A number of Iranian nationals living in Britain have rejected the reports about the closure of their accounts in UK banks, expressing concern over the spread of such rumours which can tarnish their reputation and lead to the creation of growing distrust towards them.
Following the spread of rumours and news in a number of Iranian media outlets, fuelled by The Guardian’s Friday (April 21) report claiming that there has been a continuation in the closure of the Iranian nationals’ accounts in the UK banks since US President Donald Trump assumed office, a wave of astonishment and ambiguity has washed over through the Iranian immigrants living legally in the European state.
According to a Farsi report by IRNA, they have expressed concern over the getting around of such rumours and untrue news, saying that they can create growing distrust towards them and tarnish their reputation.
The Guardian reported on Friday that a UK law firm handling dozens of complaints by Iranian nationals who have had their bank accounts in Britain closed because of their nationality, says closures continue despite the lifting of economic sanctions.
Blackstone Solicitors that represents a number of Iranians has reported a continuation in such closures since US President Donald Trump assumed office on January 20.
Expressing concern over some of Iran’s domestic media publishing such reports, a number of the Iranian nationals residing in Britain rejected the veracity of the news report and said their accounts are active.
On Friday, quoting Rokhsareh Vahid, the head of the Iran desk at Blackstone, The Guardian wrote: “In the past two or three months, more people have come to us to instruct us to act on their behalf because of their bank account closures. In total we have more than 60 cases involving Iranians who have sued banks over racial discrimination.”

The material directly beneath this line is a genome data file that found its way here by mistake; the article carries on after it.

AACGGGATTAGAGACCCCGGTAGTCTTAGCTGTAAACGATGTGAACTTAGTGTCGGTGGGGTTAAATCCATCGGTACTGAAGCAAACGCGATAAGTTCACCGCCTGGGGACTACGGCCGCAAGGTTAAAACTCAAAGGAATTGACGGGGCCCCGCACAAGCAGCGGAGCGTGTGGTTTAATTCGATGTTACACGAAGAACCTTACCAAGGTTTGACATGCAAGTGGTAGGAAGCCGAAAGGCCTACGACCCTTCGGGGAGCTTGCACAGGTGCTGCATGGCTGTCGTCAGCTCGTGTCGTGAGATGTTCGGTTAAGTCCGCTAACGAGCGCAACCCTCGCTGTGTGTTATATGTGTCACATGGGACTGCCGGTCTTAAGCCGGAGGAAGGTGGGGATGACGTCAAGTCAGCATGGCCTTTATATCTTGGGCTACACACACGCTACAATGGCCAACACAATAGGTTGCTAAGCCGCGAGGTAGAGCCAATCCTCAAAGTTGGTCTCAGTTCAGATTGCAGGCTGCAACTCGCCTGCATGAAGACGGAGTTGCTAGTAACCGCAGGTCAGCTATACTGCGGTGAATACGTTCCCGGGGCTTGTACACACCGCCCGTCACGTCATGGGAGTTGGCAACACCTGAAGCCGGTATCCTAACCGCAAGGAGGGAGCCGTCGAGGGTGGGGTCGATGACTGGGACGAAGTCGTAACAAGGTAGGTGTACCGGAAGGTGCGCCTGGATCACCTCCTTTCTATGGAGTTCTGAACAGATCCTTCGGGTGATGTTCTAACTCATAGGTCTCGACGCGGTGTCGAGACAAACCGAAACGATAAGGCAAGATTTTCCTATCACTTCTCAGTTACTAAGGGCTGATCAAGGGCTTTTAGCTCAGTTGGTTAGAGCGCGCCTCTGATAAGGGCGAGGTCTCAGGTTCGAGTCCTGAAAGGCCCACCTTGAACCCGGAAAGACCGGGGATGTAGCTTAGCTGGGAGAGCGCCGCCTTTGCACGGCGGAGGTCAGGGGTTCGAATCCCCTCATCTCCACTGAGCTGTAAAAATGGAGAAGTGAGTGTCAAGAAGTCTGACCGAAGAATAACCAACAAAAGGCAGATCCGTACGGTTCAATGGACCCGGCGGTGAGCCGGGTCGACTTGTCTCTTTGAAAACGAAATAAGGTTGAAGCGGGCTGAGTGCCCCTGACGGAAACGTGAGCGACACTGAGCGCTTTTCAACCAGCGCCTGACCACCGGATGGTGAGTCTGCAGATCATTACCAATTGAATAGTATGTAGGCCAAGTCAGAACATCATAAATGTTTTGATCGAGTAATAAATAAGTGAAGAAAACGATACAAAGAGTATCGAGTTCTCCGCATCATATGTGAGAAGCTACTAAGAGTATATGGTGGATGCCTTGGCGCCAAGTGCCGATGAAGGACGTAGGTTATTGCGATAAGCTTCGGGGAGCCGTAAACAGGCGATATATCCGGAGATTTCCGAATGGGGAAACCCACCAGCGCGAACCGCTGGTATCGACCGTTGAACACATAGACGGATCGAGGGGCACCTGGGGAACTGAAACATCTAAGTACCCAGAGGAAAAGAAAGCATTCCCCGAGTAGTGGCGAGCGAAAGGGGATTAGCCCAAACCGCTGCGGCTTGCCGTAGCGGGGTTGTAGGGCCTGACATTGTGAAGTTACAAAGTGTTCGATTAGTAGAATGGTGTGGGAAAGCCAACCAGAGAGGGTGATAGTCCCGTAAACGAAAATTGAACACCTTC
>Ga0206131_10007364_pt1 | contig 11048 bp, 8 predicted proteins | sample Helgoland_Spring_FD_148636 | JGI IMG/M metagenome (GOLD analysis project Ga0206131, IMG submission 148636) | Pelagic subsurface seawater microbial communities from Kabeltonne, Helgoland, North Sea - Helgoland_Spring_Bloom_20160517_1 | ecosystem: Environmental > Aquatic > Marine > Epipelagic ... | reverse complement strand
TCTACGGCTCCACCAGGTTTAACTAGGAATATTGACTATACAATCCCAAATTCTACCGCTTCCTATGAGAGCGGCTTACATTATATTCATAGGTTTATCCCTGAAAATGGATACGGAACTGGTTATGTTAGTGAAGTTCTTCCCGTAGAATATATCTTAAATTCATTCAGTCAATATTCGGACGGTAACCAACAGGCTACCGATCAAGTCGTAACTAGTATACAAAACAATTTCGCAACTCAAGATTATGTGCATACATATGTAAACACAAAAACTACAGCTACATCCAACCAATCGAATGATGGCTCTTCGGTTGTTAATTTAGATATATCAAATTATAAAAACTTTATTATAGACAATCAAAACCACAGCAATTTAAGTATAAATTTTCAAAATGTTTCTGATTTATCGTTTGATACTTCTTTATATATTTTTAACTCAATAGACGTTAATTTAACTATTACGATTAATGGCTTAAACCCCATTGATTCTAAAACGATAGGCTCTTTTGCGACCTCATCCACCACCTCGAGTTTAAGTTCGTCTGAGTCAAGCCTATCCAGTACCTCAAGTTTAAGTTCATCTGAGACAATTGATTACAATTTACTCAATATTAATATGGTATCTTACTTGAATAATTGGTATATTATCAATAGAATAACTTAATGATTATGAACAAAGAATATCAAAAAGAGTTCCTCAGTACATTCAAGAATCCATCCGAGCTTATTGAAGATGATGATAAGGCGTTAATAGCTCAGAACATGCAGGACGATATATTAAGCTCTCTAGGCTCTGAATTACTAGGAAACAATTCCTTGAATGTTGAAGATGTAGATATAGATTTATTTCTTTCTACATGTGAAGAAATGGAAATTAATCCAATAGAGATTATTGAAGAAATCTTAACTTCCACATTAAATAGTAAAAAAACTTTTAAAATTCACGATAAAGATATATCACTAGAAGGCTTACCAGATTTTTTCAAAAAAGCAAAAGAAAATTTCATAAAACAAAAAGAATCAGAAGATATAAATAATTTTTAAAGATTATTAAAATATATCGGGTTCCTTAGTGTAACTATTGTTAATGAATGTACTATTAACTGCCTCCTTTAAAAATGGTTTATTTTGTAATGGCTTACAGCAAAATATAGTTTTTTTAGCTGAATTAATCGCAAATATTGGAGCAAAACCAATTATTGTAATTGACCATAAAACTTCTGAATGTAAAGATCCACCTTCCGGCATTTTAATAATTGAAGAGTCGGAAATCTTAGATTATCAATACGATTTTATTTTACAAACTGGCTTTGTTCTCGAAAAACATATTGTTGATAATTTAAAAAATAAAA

Vahid said her firm has secured compensation in most of those cases, often as the result of pre-trial settlements. “I only recall one case which was not successful,” she said. “A lot of such settlements include non-disclosure agreements, so we won’t be able to publicise them.”
The Guardian added an Iranian student in Greater Manchester represented by Blackstone received a five-figure compensation from RBS in July 2016, adding it is not publishing his name to protect his identity.
After Blackstone had been first contacted by the student a week before the scheduled closure of his account, they immediately contacted RBS demanding that their client’s rights are recognised.
The firm said, “We proceeded to file a complaint against the bank and pursued it until our client recovered a total of £31,200 from RBS in July 2016.”
The payment included £15,000 compensation for emotional injury and £16,200 in respect of costs of the claim.
According to The Guardian report, after paying the compensation, the bank’s spokesperson said, “We are unable to comment on specific customers or decisions made in relation to individual accounts. However, in line with our legal and regulatory obligations, we do not close customers’ accounts because of their race and strongly refute any suggestion that we do so.”
IRNA’s report says the UK banks have never closed Iranian accounts due to their nationality and will not make such a move in the future.
If what The Guardian reported is not as serious as it seems, it can be part of a plot to influence the upcoming presidential election due to be held on May 19 in Iran.